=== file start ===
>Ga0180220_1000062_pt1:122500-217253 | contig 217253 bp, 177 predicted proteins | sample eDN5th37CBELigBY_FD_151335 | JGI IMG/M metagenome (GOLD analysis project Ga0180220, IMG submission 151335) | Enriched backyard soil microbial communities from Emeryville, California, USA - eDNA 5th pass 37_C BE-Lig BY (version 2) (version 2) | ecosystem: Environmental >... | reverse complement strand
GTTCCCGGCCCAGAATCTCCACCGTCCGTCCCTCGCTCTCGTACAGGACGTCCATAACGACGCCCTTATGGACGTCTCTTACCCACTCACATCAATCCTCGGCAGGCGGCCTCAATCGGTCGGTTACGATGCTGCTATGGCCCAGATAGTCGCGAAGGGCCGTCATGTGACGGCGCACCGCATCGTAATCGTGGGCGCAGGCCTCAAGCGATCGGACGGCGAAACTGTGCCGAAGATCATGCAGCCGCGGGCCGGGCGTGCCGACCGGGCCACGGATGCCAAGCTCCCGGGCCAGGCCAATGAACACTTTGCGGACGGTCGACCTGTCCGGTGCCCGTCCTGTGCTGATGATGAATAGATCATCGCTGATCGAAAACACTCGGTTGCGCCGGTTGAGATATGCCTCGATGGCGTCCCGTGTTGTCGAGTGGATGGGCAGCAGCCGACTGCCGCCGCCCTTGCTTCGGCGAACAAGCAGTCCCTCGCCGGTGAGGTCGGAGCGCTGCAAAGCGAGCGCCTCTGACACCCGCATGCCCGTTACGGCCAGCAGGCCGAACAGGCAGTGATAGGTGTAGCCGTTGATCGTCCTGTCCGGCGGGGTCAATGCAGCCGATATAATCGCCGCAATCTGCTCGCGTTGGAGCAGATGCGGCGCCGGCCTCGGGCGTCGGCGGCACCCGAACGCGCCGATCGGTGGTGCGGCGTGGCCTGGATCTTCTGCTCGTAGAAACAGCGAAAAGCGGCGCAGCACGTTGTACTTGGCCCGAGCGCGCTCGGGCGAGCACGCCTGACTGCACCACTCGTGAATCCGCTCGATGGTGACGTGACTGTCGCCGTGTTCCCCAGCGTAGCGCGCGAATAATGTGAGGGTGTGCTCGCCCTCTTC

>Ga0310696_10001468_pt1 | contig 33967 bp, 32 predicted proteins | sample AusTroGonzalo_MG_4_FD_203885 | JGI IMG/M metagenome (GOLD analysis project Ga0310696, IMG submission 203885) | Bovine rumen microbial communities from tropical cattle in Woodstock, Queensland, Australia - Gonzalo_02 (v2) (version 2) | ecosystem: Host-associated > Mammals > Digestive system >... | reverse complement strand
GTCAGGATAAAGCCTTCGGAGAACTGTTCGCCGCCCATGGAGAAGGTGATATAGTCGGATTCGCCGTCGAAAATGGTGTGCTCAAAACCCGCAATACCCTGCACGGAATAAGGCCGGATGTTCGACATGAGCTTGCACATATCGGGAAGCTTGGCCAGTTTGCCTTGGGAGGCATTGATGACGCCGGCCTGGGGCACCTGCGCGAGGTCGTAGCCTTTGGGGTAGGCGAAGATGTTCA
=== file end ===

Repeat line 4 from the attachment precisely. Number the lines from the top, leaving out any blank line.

GTCAGGATAAAGCCTTCGGAGAACTGTTCGCCGCCCATGGAGAAGGTGATATAGTCGGATTCGCCGTCGAAAATGGTGTGCTCAAAACCCGCAATACCCTGCACGGAATAAGGCCGGATGTTCGACATGAGCTTGCACATATCGGGAAGCTTGGCCAGTTTGCCTTGGGAGGCATTGATGACGCCGGCCTGGGGCACCTGCGCGAGGTCGTAGCCTTTGGGGTAGGCGAAGATGTTCA